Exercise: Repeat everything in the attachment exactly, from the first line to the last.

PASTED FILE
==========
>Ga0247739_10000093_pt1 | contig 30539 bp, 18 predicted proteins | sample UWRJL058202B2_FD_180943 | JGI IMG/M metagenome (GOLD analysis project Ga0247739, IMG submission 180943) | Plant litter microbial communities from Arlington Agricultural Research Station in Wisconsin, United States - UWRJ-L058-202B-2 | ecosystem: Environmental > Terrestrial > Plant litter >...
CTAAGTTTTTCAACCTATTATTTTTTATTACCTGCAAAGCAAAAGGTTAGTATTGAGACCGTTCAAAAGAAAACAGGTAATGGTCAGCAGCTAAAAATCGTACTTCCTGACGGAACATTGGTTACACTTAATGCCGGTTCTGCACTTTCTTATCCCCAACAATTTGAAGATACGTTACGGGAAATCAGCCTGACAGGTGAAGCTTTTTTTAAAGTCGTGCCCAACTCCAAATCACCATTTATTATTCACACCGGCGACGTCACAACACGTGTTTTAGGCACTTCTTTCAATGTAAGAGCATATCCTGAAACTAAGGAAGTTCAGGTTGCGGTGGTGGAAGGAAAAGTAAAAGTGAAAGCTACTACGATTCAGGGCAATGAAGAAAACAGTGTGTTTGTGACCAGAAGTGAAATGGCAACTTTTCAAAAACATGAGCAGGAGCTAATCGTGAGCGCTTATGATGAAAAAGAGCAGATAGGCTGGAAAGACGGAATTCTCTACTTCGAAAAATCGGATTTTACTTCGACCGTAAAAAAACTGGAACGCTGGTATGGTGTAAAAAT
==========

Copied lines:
>Ga0247739_10000093_pt1 | contig 30539 bp, 18 predicted proteins | sample UWRJL058202B2_FD_180943 | JGI IMG/M metagenome (GOLD analysis project Ga0247739, IMG submission 180943) | Plant litter microbial communities from Arlington Agricultural Research Station in Wisconsin, United States - UWRJ-L058-202B-2 | ecosystem: Environmental > Terrestrial > Plant litter >...
CTAAGTTTTTCAACCTATTATTTTTTATTACCTGCAAAGCAAAAGGTTAGTATTGAGACCGTTCAAAAGAAAACAGGTAATGGTCAGCAGCTAAAAATCGTACTTCCTGACGGAACATTGGTTACACTTAATGCCGGTTCTGCACTTTCTTATCCCCAACAATTTGAAGATACGTTACGGGAAATCAGCCTGACAGGTGAAGCTTTTTTTAAAGTCGTGCCCAACTCCAAATCACCATTTATTATTCACACCGGCGACGTCACAACACGTGTTTTAGGCACTTCTTTCAATGTAAGAGCATATCCTGAAACTAAGGAAGTTCAGGTTGCGGTGGTGGAAGGAAAAGTAAAAGTGAAAGCTACTACGATTCAGGGCAATGAAGAAAACAGTGTGTTTGTGACCAGAAGTGAAATGGCAACTTTTCAAAAACATGAGCAGGAGCTAATCGTGAGCGCTTATGATGAAAAAGAGCAGATAGGCTGGAAAGACGGAATTCTCTACTTCGAAAAATCGGATTTTACTTCGACCGTAAAAAAACTGGAACGCTGGTATGGTGTAAAAAT